Thanks for sharing.
Thanks! I wish it were all gone, I’m so over winter. I started out using the macro lens with the camera set to the macro scene mode to get a sense of where my setting needed to be. I had never tried this before and it’s actually harder than shooting insects. I also have this little flex light that I can use on my hot shoe, it’s not a flash, it’s constant. It helped a lot. I saw an article about shooting them on glass, I would almost welcome another snowfall to try that, well, almost. 😊
These are awesome! Not like you had anything else to do while you were snowed in! Ha!
LOL — Thanks – It was so cold that I had to do this really quickly, but it was a fun distraction for the days I was stuck at home for sure!
Lorre, these are great! Like much of the east coast we had snow last night and expect more. Perfect timing on a perfectly shot post!
Thanks Elyse. I am happy to be out of the path this time! Stay safe and warm!
Uhhhh. I just came in from several hours of shoveling. I am pooped. And I couldn’t take a break because it started sleeting. 12 inches of snow + sleet = staying home until spring.
I repeat. Uhhh.
I am so sorry to hear that – it has been crazy just about everywhere except the west and they are in a drought.
Goodness me, aren’t these astonishing! I knew that every snowflake is unique, but when it is falling as thick flakes you forget how intricately patterned they are. Marvellous photography Lorri 🙂
Thanks so much Jude – I think I knew they were all unique but didn’t really get the diversity until I saw it up close.
Fun comparison – thanks for the smile. You make very nice paper snowflakes. 🙂
Thanks so much – I think I aced them in kindergarten 🙂
I enjoyed that paying the portions you can read too. Very funny. I have often wondered at the miracle of the snowflake and all its intricacies which you captured. Good post.
Thanks Lyle – I’m afraid that I can only afford to pay the parts I can read if I want to keep my car 🙂 I am amazed at the structure of so many things – so uniform and so detailed.
I thin k no matter how hard you try, you will never make them as beautiful as those you captured… lovely..
I think you are right about that – thanks!
Snowflakes are amazing! It makes me appreciate the snow a tiny bit better when I can picture my yard full of tiny perfect snowflakes instead of piles of white stuff. I love these Lorri!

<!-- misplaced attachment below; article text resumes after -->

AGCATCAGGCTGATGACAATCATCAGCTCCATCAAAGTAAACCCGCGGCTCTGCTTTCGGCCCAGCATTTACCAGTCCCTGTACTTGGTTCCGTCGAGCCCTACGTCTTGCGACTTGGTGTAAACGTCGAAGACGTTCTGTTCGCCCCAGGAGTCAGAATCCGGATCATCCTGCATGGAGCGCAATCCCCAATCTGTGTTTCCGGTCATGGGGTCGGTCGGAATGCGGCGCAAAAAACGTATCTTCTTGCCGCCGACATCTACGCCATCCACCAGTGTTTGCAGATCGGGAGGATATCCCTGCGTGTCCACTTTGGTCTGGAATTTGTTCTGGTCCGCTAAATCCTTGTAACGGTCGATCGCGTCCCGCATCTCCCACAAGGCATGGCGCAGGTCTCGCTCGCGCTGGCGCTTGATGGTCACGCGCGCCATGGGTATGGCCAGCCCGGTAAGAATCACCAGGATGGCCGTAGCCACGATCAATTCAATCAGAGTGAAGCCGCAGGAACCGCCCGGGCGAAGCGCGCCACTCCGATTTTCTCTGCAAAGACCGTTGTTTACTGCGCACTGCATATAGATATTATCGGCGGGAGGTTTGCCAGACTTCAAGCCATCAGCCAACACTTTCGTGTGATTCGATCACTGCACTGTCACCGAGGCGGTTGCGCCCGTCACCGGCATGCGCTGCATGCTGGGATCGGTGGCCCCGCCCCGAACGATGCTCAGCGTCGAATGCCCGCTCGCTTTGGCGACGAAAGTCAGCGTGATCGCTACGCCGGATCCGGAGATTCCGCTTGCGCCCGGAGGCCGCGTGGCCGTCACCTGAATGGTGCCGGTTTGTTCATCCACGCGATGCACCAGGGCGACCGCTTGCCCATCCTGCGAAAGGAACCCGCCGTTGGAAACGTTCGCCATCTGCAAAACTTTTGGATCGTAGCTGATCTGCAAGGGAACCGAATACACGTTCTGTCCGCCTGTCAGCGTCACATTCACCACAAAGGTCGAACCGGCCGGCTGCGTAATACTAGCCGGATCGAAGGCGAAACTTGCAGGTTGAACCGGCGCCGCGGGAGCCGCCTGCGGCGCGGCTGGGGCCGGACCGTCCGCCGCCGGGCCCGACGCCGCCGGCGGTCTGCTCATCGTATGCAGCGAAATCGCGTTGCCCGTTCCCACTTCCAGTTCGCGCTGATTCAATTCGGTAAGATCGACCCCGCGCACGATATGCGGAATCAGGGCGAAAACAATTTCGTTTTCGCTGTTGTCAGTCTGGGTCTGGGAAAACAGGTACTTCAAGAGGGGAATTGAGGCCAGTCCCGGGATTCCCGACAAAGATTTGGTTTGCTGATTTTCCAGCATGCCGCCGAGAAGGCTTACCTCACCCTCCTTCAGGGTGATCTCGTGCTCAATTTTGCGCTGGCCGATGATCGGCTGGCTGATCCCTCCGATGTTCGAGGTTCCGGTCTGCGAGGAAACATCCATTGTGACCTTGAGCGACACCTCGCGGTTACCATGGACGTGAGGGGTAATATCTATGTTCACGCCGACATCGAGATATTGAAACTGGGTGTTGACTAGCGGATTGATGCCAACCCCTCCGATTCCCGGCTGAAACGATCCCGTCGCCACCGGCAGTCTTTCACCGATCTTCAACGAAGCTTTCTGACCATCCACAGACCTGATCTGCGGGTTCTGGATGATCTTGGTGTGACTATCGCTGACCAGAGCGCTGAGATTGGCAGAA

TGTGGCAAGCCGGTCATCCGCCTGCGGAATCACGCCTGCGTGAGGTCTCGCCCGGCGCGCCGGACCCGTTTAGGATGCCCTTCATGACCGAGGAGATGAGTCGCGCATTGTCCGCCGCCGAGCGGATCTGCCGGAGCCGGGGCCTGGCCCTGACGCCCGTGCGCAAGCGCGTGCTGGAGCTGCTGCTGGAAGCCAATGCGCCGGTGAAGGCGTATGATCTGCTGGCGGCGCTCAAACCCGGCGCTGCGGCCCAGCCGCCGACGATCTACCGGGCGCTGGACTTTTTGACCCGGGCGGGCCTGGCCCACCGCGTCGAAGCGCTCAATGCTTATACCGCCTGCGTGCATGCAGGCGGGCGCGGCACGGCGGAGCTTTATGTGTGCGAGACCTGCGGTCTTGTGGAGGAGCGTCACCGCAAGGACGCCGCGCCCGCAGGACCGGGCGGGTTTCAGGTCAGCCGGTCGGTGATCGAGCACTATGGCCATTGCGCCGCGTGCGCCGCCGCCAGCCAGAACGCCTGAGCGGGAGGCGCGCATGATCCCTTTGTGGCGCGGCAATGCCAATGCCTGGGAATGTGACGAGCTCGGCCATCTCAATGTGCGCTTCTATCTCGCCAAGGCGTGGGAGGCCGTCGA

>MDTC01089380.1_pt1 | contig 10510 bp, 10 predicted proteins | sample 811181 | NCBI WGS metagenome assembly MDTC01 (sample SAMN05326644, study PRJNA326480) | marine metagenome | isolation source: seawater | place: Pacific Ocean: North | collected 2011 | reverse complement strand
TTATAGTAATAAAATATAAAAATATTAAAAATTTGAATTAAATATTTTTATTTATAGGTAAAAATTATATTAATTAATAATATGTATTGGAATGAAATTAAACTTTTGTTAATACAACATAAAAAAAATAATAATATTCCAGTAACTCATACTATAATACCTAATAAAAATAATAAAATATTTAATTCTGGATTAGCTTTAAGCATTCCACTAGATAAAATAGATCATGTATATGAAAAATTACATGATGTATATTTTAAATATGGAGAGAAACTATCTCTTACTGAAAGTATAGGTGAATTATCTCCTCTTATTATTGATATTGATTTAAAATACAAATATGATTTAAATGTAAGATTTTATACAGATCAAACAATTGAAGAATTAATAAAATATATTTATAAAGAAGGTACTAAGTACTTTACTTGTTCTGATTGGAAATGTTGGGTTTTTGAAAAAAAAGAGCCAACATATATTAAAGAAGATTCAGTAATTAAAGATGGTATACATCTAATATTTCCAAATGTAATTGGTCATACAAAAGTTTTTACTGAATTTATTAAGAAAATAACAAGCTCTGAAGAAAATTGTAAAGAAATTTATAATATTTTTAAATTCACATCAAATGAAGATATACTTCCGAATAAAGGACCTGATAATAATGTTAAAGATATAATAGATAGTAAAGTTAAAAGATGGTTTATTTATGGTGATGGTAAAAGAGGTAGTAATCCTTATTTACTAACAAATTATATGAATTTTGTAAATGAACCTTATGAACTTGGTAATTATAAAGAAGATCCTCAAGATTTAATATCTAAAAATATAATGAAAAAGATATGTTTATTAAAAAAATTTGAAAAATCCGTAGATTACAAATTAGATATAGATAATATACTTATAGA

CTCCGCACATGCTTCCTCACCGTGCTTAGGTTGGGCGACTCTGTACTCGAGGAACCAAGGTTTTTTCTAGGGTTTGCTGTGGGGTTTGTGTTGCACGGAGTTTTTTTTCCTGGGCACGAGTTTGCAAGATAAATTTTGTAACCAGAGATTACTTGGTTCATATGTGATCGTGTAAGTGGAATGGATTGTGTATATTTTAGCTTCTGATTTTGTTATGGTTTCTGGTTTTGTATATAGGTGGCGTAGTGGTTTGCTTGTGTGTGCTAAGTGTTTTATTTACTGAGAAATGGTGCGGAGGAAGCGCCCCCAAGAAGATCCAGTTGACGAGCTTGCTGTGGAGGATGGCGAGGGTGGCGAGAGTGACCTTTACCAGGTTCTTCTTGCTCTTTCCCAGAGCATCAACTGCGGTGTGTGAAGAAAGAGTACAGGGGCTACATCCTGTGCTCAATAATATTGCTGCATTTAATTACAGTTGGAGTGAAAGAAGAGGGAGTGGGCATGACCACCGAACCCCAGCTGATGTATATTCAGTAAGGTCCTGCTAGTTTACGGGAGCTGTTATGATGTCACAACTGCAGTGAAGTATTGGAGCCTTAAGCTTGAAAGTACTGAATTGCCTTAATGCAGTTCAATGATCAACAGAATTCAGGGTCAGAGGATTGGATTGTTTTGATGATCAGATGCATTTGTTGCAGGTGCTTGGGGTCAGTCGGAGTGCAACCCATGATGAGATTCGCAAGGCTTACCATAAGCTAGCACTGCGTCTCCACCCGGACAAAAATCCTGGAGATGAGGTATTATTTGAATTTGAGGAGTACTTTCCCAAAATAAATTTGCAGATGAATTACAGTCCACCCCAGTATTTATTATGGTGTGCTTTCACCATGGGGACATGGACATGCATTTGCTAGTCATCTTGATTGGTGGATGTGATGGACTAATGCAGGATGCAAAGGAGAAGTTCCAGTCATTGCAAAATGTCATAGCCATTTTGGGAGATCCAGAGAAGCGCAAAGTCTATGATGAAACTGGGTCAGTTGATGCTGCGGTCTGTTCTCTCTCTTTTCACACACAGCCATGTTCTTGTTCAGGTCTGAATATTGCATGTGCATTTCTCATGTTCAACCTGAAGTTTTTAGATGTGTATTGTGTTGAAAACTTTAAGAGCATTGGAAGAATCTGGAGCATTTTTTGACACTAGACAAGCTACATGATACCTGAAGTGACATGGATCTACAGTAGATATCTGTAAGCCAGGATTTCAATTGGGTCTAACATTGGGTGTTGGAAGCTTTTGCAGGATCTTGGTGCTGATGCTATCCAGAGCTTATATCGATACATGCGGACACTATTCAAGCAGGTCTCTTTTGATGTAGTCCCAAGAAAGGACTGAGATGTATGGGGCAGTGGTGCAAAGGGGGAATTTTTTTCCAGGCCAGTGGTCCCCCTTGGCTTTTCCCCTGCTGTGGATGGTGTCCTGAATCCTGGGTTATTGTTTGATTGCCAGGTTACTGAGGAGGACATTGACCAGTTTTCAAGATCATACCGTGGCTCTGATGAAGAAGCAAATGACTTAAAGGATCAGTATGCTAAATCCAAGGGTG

Thanks Jackie. I am over the snow here as well. If I could just get enough flakes to shoot, that would do me until thanksgiving 🙂
Thanks so much!
Those flakes are just gorgeous. Nature is art!
Thanks – I think God makes better snowflakes than me 🙂
haha awfully generous of you to say so! 😉
I’m humble like that 😉
LOL! Thanks for the chuckle.
Great shots and the final one……..just perfect.
I never realised that snow flakes had such beautiful patterns.
Good to hear the tips on breathing too. Many a hand-held macro shot has been spoilt by my heavy breathing. If one hasn’t got a tripod, it helps to take the macro shots at the beginning of a walk, not the end, when you’re more likely to be breathing heavily from the cold and/or exertion.
Thanks Vicky, I had seem some microscopic photos a few years ago and never dreamed I would get so much detail handheld with my macro lens. It’s one of the best things I have bought. I want to get a macro ring like yours to do more. A local newspaper photographer gave me the breathing tip – he can shoot 1/10 of a second handheld.
I think that ring light is fantastic. I took it over to the Gardens on Tuesday, but couldn’t find any really good flower blooms in the shade to try it out. The flowers have mostly died in the heat.
Because of my heart condition and lack of blood supply, I have to walk slowly, but unfortunately still breathe very heavily when I stop every 40-50 feet to take a photo. I can only shoot hand-held down to 1/40, even then, it’s usually luck when I get a hand-held macro with good focus. Gosh, its sometimes luck when I get any shot in focus – lol. Tuesday I had the heavy duty tripod with me, but it still seemed to wobble in the soft grass and I completely forgot to get the remote cable release out of my bag.
I think of so many things when I arrive home and see my afternoon’s images on the big screen. I keep saying to myself “Now, why didn’t I do……………”
I tried some Auto Exposure Bracketing on Monday for the first time (in the city), but the shots weren’t good or interesting enough to share.
I have been playing with bracketing a bit – the weather has been too cold to get out to the best places to shoot – but I’m eager to get into it.
Love these shots, great work!
Thanks so much!
These are absolutely gorgeous shots!
Thanks so much – it was a fun project to try.
It certainly looks like it was fun 🙂
Only pay the portions you can read!!! Awesome. Tiny miracles, you captured here.
Thanks Steph, I wish my power bill was a bit tinier 🙂